JERUSALEM — Israel is considering annexing major West Bank settlement blocs if the Palestinians unilaterally seek world recognition of a state, an Israeli official said Tuesday – moves that would deal a grave blow to prospects for negotiating a peace deal between the two sides.
Israel has refrained from taking such a diplomatically explosive step for four decades. The fact that it is considering doing so reflects how seriously it is concerned by the Palestinian campaign to win international recognition of a state in the absence of peacemaking.
The Palestinians launched that campaign after peace talks foundered over Israeli construction in West Bank settlements. On Tuesday, the Israeli Interior Ministry said it would decide next month whether to give final approval to build 1,500 apartments in two Jewish enclaves in east Jerusalem. Israel captured both east Jerusalem and the West Bank from Jordan in 1967.
Israel annexed east Jerusalem, home to shrines sacred to Judaism, Islam and Christianity, immediately after seizing it. But it carefully avoided annexing the West Bank, where 300,000 settlers now live among 2.5 million Palestinians.
Although it is widely assumed that under any peace deal, Israel would hold onto major settlements it has built in the past 44 years, any decision to formally annex West Bank territory would be a precedent-setting move that could increase Israel's already considerable international isolation. The Palestinians claim all of the West Bank and east Jerusalem, in addition to the Gaza Strip, for a future state.
The government official who disclosed the possible annexation said he did not know how seriously authorities were considering the option. He said that "adopting unilateral measures is not a one-way street" and added that other options were also being considered.
These could include limiting water supplies beyond agreed-upon amounts and restricting Palestinian use of Israeli ports for business purposes, he said. Israeli Prime Minister Benjamin Netanyahu was aware of the moves being discussed, he added, speaking on condition of anonymity because no final decisions have been made.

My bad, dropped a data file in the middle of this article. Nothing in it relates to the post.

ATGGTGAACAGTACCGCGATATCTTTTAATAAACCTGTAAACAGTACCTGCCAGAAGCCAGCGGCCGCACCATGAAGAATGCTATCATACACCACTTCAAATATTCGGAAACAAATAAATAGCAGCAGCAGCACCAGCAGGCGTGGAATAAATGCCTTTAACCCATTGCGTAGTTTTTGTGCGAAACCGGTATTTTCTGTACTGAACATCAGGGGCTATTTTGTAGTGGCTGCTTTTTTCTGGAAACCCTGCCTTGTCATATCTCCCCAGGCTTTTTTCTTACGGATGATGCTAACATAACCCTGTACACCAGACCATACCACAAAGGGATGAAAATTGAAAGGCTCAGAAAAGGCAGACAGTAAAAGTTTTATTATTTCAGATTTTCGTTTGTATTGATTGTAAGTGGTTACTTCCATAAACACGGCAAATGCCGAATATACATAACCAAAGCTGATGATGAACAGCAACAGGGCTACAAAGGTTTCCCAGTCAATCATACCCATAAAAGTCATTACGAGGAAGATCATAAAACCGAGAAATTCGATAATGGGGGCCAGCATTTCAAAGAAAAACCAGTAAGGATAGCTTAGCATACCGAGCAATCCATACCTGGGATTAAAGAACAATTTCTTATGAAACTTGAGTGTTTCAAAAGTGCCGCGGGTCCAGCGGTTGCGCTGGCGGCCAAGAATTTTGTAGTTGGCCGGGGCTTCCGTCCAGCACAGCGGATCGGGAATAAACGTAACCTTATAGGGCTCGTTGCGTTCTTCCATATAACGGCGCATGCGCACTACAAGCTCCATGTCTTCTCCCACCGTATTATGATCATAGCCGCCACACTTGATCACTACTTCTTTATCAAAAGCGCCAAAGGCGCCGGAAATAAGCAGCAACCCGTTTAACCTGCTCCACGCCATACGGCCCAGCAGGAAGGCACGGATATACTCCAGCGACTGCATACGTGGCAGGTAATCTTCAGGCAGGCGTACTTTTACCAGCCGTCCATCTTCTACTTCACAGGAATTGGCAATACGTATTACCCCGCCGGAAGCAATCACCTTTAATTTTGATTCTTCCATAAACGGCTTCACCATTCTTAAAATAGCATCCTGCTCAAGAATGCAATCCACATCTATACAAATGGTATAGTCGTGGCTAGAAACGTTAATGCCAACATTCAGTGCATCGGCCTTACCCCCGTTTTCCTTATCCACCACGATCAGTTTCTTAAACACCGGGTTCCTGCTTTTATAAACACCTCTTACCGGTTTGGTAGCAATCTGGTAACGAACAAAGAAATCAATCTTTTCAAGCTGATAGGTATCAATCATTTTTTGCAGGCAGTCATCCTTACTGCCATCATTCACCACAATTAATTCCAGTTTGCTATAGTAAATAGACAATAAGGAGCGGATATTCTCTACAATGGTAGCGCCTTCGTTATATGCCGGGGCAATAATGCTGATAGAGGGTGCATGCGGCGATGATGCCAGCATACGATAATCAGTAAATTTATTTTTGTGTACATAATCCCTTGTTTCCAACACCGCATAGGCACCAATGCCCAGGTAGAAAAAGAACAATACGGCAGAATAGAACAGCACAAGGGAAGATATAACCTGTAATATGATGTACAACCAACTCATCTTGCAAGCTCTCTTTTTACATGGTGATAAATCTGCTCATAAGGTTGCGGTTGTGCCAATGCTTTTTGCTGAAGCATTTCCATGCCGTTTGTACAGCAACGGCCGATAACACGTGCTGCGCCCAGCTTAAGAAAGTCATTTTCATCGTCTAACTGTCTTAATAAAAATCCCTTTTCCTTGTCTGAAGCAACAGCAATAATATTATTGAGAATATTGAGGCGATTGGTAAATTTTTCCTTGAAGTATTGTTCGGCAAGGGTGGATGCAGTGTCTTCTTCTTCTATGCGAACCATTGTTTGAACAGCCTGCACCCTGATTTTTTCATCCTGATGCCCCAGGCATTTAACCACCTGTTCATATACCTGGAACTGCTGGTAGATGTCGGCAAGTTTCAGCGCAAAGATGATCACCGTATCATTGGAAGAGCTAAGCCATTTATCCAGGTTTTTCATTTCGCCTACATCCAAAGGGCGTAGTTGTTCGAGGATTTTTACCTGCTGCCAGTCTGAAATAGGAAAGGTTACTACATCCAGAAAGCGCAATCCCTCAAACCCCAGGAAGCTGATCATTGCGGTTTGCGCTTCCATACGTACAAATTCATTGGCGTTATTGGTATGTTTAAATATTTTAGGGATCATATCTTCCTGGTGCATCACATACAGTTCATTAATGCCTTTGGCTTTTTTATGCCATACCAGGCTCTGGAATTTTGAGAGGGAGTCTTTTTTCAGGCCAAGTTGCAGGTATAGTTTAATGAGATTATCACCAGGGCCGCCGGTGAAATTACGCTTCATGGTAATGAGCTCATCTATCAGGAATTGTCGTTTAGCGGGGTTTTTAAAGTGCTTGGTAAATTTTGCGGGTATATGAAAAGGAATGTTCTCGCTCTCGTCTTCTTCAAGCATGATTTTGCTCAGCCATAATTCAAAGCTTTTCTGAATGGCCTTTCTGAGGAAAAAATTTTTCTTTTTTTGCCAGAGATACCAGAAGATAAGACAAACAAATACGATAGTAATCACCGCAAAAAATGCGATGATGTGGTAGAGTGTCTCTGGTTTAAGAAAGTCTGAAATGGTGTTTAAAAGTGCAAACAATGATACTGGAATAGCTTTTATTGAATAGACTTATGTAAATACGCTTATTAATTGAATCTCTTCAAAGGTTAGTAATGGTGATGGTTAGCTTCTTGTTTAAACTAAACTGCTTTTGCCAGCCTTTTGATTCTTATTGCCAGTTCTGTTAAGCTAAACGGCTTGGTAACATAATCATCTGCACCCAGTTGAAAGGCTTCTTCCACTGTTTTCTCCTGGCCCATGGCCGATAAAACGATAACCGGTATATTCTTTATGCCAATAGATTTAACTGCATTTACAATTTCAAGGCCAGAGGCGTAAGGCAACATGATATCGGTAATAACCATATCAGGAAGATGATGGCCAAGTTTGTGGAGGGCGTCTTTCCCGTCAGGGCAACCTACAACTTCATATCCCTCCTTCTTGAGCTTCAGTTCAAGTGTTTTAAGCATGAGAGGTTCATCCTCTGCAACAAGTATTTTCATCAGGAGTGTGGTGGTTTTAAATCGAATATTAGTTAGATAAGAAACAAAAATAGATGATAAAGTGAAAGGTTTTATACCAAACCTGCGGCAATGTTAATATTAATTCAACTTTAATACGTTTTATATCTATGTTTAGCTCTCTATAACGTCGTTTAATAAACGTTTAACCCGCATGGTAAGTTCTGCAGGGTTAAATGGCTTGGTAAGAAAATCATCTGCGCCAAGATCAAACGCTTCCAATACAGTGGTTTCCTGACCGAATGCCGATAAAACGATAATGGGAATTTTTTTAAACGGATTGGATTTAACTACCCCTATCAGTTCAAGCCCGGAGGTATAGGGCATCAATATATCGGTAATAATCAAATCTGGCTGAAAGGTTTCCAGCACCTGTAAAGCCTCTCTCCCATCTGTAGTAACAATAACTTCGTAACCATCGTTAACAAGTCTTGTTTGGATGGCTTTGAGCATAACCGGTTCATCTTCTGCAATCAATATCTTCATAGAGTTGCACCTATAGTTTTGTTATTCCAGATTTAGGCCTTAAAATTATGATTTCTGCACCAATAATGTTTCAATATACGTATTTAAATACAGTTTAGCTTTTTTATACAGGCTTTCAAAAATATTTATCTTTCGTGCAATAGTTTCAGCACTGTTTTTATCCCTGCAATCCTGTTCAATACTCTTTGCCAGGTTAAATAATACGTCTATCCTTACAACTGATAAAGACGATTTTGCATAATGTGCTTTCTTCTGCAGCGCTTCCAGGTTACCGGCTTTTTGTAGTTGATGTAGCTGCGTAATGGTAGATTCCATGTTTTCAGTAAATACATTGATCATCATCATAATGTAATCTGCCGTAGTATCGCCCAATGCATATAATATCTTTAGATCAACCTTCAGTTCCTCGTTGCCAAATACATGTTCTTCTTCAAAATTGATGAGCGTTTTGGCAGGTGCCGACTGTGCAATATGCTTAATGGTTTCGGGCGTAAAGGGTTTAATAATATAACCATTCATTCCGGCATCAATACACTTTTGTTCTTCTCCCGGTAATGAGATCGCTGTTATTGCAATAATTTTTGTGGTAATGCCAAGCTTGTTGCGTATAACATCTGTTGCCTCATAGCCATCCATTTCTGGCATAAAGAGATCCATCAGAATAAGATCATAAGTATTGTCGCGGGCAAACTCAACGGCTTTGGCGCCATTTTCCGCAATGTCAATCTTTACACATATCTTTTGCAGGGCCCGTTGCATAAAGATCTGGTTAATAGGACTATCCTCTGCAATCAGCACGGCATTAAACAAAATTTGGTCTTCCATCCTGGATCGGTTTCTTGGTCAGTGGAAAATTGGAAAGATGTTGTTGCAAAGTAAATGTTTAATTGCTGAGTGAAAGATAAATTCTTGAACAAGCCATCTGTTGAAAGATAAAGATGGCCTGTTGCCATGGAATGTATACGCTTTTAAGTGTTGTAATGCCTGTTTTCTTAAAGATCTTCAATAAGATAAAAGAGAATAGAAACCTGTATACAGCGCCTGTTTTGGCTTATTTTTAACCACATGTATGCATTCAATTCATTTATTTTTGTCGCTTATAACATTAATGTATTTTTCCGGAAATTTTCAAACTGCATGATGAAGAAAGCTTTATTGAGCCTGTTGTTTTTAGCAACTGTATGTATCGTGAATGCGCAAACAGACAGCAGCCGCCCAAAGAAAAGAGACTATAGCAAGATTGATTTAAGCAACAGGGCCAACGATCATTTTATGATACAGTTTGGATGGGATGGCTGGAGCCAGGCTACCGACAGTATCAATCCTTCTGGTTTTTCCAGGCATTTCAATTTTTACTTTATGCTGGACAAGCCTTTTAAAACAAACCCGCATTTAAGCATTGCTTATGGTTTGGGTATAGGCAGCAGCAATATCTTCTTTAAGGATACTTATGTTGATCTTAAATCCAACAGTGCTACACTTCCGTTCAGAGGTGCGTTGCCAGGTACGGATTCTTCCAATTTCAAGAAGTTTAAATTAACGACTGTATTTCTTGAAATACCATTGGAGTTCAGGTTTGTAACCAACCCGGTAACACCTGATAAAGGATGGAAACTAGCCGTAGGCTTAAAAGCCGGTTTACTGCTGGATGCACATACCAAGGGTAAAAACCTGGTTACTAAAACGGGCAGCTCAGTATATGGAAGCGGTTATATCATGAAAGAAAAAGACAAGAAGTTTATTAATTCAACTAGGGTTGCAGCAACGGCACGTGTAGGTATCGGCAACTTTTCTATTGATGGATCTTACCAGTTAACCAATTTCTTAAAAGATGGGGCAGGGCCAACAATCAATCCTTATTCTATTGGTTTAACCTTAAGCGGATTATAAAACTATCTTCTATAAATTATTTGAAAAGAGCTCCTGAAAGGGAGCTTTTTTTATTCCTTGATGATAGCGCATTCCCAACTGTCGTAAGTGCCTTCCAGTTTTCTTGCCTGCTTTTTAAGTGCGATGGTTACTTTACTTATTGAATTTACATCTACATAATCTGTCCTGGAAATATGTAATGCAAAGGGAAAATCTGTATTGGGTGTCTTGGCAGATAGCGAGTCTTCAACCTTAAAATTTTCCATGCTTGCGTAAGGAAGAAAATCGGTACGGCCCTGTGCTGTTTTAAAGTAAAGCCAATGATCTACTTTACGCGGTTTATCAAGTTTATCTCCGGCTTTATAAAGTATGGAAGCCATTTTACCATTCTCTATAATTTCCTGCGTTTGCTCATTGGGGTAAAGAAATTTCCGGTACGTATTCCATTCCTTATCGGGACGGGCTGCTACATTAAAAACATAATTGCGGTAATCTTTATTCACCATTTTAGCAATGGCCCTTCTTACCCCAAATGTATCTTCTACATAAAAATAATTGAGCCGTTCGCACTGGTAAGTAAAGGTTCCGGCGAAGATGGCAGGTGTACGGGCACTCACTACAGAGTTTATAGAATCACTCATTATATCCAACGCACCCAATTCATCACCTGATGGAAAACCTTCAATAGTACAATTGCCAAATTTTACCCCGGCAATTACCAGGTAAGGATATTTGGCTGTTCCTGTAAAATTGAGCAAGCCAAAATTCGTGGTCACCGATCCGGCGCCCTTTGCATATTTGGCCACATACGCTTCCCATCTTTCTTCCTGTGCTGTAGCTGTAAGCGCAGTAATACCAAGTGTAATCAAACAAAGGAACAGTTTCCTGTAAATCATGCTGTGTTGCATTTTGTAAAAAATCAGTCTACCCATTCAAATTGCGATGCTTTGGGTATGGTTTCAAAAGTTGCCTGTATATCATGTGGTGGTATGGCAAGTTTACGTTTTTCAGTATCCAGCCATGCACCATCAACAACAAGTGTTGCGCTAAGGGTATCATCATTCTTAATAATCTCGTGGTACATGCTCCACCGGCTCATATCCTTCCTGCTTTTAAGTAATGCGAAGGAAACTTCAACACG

Netanyahu's office had no comment. Nimr Hamad, an aide to Palestinian president Mahmoud Abbas, said "these threats are not new. ... But we are continuing (our campaign) and are convinced our position is right."
In a related development, the Israeli Transportation Ministry is working on a plan to build an island off the coast of Gaza, where an Palestinian-run airport and seaport would be located. Ministry spokesman Ilan Leizerovich said this would allow Israel to cut all ties with Hamas-ruled Gaza.
At present most goods and people enter and exit Gaza through Israeli land crossings.
Leizerovich said the island would be built about three miles (4.5 kilometers) off the Gaza coast and would be connected by a bridge. He said it would take about six years and cost more than $5 billion to build. The grandiose scheme would need additional government approval, Palestinian acceptance and funding.
Although peace negotiations have taken place since Netanyahu came to power two years ago, they have been sporadic and largely mediated by the U.S. Three weeks of direct talks broke down in September over Palestinian objections to continued Israeli settlement construction.
Palestinians say they won't talk peace with Israel unless Israel freezes all construction in both the West Bank and east Jerusalem, lands they claim along with the Hamas-ruled Gaza Strip for their hoped-for state. Israeli officials fault Palestinians for the peacemaking impasse, saying a construction moratorium should not be a condition for peacemaking, because it never was in the past.
Israeli building in east Jerusalem is especially contentious because the Palestinians want to create their future capital there. Because of the annexation, Israel does not consider the Jewish enclaves housing 200,000 Jews there to be settlements, but the rest of the international community does.
Roi Lachmanovich, a spokesman for Interior Minister Eli Yishai, said officials would decide the fate of the 1,500 new apartments on April 14. The homes would be built in two existing Jewish enclaves in east Jerusalem.
Major Western powers have not given up on the concept of a negotiated solution. But with talks deadlocked, Palestinian leaders plan on seeking international recognition of a state, with or without an agreement with Israel, at the United Nations in September.
Their campaign has received a boost from Latin American countries that have lined up in recent months to offer recognition. It hasn't received crucial U.S. or Western European support.
Although international recognition wouldn't immediately change the situation on the ground, it would isolate Israel and put additional pressure on it to withdraw from occupied territories.
Additional reporting by Associated Press writer Ian Deitch in Jerusalem.